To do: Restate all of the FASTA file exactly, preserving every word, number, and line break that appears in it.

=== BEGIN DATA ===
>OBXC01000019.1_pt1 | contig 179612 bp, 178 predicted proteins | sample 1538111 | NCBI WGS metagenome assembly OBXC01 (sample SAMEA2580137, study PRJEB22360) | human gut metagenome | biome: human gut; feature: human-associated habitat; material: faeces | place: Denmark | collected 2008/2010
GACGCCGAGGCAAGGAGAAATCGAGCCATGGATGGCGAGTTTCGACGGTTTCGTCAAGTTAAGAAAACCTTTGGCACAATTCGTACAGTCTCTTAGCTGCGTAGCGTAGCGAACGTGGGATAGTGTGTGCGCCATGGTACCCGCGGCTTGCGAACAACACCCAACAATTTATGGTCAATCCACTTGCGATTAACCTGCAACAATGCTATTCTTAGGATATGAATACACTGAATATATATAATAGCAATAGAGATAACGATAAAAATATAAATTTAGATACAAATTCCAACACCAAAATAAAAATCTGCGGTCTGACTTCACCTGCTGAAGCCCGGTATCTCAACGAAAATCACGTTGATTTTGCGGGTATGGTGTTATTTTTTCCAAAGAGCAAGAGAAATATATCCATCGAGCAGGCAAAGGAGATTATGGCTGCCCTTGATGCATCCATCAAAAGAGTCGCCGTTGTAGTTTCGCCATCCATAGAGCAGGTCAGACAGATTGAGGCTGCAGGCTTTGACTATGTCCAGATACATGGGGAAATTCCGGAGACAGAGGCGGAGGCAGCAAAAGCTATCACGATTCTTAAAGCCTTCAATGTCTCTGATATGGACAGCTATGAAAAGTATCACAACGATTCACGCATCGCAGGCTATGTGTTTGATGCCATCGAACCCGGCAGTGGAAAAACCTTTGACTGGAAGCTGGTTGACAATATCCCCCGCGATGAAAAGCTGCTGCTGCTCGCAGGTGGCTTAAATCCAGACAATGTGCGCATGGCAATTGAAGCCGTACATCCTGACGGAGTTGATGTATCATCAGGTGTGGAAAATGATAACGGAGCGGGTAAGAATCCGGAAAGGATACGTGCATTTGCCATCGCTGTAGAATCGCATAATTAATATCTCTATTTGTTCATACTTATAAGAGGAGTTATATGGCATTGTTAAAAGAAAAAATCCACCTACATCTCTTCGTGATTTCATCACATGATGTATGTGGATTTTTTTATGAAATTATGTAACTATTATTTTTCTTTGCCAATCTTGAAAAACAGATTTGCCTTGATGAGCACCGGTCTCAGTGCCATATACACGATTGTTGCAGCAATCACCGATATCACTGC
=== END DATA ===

>OBXC01000019.1_pt1 | contig 179612 bp, 178 predicted proteins | sample 1538111 | NCBI WGS metagenome assembly OBXC01 (sample SAMEA2580137, study PRJEB22360) | human gut metagenome | biome: human gut; feature: human-associated habitat; material: faeces | place: Denmark | collected 2008/2010
GACGCCGAGGCAAGGAGAAATCGAGCCATGGATGGCGAGTTTCGACGGTTTCGTCAAGTTAAGAAAACCTTTGGCACAATTCGTACAGTCTCTTAGCTGCGTAGCGTAGCGAACGTGGGATAGTGTGTGCGCCATGGTACCCGCGGCTTGCGAACAACACCCAACAATTTATGGTCAATCCACTTGCGATTAACCTGCAACAATGCTATTCTTAGGATATGAATACACTGAATATATATAATAGCAATAGAGATAACGATAAAAATATAAATTTAGATACAAATTCCAACACCAAAATAAAAATCTGCGGTCTGACTTCACCTGCTGAAGCCCGGTATCTCAACGAAAATCACGTTGATTTTGCGGGTATGGTGTTATTTTTTCCAAAGAGCAAGAGAAATATATCCATCGAGCAGGCAAAGGAGATTATGGCTGCCCTTGATGCATCCATCAAAAGAGTCGCCGTTGTAGTTTCGCCATCCATAGAGCAGGTCAGACAGATTGAGGCTGCAGGCTTTGACTATGTCCAGATACATGGGGAAATTCCGGAGACAGAGGCGGAGGCAGCAAAAGCTATCACGATTCTTAAAGCCTTCAATGTCTCTGATATGGACAGCTATGAAAAGTATCACAACGATTCACGCATCGCAGGCTATGTGTTTGATGCCATCGAACCCGGCAGTGGAAAAACCTTTGACTGGAAGCTGGTTGACAATATCCCCCGCGATGAAAAGCTGCTGCTGCTCGCAGGTGGCTTAAATCCAGACAATGTGCGCATGGCAATTGAAGCCGTACATCCTGACGGAGTTGATGTATCATCAGGTGTGGAAAATGATAACGGAGCGGGTAAGAATCCGGAAAGGATACGTGCATTTGCCATCGCTGTAGAATCGCATAATTAATATCTCTATTTGTTCATACTTATAAGAGGAGTTATATGGCATTGTTAAAAGAAAAAATCCACCTACATCTCTTCGTGATTTCATCACATGATGTATGTGGATTTTTTTATGAAATTATGTAACTATTATTTTTCTTTGCCAATCTTGAAAAACAGATTTGCCTTGATGAGCACCGGTCTCAGTGCCATATACACGATTGTTGCAGCAATCACCGATATCACTGC